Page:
Prioritizing your physical activity while sick can be tough!
In these ongoing challenges navigating health concerns like COVID-19 and the recent emergence of the norovirus, Sport & Spine understands the importance of adapting your home exercise (HEP) program while also prioritizing your well-being. Amidst these uncertainties, maintaining consistency with your HEP becomes even more crucial. We know that being under the weather can make it tempting to skip exercises, but it is during these times that the significance of your HEP is magnified. In this blog post, we pick Merrie’s brain when it comes to juggling HEP when you’re feeling sick.
JB: What advice do you have for individuals aiming to maintain their health and fitness, particularly when they’re not feeling their best?
MD: Maintain slow and steady progress. You don’t have to exercise every day!
JB: How can someone stay motivated to adhere to their Home Exercise Program (HEP) when they’re experiencing discomfort or not feeling well?
MD: Discomfort can be part of starting a new exercise. It will improve as time goes on, with the use of heat/cold, or even walking. Stopping exercise will prolong your recovery.
Delayed muscle soreness is a byproduct of the muscle that is working harder than it previously had. With movement, the soreness will resolve, and you will feel better.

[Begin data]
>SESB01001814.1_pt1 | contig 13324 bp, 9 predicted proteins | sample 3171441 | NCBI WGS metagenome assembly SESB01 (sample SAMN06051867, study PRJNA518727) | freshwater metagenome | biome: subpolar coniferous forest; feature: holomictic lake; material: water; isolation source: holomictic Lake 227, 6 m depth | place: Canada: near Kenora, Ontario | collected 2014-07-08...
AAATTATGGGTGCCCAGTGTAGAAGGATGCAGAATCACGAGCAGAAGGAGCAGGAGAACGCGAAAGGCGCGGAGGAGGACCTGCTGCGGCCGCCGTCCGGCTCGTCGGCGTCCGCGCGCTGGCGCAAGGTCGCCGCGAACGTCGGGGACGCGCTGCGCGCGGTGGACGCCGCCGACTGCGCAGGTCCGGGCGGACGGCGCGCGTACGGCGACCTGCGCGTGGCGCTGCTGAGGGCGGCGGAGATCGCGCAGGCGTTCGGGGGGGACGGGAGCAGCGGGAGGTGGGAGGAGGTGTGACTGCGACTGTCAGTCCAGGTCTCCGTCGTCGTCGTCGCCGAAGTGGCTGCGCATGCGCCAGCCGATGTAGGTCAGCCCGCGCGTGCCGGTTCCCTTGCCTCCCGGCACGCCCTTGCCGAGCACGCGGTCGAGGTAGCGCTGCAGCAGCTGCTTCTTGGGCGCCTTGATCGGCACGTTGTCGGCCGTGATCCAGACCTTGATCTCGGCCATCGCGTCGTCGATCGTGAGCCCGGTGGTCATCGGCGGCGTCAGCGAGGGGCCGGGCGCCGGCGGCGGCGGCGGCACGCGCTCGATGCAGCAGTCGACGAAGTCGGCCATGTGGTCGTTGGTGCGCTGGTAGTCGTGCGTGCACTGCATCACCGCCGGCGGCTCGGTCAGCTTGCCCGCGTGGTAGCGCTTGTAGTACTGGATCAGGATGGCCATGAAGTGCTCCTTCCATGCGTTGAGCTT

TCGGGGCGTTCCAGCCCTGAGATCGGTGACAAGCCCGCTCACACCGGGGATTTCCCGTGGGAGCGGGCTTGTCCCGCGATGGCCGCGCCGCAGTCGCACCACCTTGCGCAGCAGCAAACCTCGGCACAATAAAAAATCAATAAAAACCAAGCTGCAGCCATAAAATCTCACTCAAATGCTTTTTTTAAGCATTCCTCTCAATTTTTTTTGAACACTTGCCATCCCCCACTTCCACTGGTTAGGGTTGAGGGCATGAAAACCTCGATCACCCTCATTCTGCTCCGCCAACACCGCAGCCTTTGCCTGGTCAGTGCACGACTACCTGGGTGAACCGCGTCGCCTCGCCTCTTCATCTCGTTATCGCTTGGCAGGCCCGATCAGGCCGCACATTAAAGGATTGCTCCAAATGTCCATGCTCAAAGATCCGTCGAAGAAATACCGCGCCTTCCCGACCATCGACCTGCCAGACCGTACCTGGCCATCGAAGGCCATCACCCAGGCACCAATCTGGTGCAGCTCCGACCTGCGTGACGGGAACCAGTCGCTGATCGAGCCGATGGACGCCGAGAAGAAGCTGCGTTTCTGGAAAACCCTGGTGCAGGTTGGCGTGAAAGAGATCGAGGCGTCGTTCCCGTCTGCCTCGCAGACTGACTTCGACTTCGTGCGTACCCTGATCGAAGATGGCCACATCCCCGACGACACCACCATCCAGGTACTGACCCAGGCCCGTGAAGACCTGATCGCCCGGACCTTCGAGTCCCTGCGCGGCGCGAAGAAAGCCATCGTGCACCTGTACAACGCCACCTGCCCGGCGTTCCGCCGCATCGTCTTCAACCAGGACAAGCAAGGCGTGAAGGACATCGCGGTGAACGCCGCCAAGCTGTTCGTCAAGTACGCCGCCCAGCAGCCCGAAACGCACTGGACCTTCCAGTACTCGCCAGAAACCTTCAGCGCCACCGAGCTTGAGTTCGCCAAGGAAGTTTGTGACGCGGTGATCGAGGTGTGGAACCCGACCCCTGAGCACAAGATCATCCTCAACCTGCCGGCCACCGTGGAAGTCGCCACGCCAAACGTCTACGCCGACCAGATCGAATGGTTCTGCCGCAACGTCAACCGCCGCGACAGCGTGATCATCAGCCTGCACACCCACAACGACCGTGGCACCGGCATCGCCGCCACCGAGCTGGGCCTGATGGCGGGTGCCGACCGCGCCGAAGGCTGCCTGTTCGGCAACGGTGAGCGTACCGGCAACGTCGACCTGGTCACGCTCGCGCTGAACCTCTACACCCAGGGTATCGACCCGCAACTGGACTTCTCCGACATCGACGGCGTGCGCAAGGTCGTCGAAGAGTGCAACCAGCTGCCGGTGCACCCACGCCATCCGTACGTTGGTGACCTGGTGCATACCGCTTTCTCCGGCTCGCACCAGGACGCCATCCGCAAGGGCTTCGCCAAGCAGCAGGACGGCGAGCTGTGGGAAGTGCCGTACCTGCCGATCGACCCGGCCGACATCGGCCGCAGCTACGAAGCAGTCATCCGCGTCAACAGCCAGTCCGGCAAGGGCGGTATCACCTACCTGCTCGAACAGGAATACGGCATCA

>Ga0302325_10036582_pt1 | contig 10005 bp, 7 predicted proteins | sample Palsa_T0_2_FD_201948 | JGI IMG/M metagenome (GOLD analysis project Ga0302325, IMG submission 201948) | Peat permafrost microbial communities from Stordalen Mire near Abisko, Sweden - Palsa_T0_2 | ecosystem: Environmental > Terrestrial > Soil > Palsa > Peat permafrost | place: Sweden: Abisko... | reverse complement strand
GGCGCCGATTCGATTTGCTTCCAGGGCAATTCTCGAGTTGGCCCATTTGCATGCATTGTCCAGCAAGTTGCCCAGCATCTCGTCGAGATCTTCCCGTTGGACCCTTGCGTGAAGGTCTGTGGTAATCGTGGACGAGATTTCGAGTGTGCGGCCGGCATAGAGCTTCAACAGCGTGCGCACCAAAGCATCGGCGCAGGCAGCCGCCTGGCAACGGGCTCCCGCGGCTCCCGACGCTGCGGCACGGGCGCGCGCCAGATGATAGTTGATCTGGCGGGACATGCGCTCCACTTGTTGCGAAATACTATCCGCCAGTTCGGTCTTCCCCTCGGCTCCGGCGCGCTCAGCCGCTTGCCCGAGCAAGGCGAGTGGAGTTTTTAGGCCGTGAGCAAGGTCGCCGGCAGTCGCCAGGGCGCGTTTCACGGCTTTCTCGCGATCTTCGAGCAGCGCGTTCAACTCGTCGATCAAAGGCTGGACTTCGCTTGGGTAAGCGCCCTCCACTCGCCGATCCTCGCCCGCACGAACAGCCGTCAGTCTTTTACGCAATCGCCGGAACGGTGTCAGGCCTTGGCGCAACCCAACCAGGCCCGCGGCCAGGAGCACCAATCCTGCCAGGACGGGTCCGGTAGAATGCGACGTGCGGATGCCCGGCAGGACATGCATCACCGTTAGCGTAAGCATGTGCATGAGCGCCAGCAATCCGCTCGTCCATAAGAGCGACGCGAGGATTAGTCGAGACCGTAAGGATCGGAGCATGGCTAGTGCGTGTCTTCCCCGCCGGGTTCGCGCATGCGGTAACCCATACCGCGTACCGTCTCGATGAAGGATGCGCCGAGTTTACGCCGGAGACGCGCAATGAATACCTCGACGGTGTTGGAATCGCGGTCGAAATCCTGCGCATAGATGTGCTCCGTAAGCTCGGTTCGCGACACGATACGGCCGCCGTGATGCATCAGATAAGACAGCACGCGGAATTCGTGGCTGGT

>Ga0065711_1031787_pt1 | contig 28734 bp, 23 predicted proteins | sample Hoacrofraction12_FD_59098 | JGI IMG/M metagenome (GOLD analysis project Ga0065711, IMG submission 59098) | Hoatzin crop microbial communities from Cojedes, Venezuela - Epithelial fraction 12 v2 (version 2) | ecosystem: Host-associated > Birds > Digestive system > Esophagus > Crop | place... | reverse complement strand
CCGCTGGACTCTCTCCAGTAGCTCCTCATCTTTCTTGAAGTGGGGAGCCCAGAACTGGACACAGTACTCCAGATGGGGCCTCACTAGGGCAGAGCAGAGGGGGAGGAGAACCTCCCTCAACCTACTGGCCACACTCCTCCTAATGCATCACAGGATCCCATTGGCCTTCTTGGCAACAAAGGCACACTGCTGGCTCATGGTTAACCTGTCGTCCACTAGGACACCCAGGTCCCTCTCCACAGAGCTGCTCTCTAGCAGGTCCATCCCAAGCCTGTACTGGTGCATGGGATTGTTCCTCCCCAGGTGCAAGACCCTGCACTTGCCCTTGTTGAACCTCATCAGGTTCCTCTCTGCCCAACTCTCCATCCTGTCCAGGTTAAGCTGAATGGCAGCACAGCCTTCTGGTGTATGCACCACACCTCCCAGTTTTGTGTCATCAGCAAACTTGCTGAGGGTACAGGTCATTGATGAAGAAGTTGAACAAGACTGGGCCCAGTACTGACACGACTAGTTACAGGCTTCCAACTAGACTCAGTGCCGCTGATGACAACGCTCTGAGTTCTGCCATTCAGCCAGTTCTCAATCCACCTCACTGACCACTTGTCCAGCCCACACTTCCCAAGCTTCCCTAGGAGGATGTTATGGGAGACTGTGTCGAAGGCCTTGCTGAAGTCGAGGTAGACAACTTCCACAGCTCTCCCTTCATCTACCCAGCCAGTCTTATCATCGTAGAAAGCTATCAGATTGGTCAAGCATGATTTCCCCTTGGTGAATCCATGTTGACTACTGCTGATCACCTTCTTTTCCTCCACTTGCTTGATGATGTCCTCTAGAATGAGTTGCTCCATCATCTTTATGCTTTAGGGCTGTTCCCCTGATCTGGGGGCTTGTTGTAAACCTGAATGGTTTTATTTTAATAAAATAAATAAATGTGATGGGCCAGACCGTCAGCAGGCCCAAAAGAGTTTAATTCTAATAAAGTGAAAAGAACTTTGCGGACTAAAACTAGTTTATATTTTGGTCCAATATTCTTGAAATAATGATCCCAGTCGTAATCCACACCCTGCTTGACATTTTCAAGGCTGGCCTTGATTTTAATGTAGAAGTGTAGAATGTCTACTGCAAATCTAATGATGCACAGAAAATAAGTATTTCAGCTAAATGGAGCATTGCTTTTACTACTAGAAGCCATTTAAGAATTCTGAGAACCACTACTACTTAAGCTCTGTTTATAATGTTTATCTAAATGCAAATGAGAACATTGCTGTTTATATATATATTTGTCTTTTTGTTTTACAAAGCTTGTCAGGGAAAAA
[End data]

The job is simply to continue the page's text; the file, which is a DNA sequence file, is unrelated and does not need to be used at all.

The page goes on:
We often work with people to decrease the severity of the soreness. This should never be an excuse to stop your exercise. We encourage and show you your improvement with numbers in your ROM (range of motion, meaning movement of the joint) or strength gains which will help you return to your goals. We will continue to motivate you and cheer you on to help you see the improvement you are making.
Now being sick… that is different.
When people are sick, there are many factors to consider when deciding to exercise. Stretching is usually safe all the time but consider slow and sustained stretches if you are feeling ill.
If you have nasal congestion or a sinus infection, laying on your stomach or bending over will help drainage flow but should not be done if it induces headache. Again, if you feel sick or this makes you worse, listen to your body and don’t do this. Here are some general guidelines we recommend, but please check with your primary provider to know what is best for YOU.
Do you have?
- Fever: If you have a fever, it means your body is already busy fighting off a virus whether it be a cold, flu, etc. Your body needs all its weapons currently, and we suggest holding off on exercise.
- Diarrhea: One would already be “running” to the bathroom, and again, exercise should be put on pause.
- Colds: It is generally OK to exercise with a cold but listen to your body. However, if you are experiencing chest tightness, consider walking and trying lower-key exercises.
It is okay to miss a couple of days of exercise. We recommend you continue with your exercises that include gentle stretching, and exercises that do not raise the heart rate when you can.
Continuing to increase exercise and movement will help your immunity. However, if you overdo your exercises when you are sick, it could compromise your immune system and it may take you longer to recover.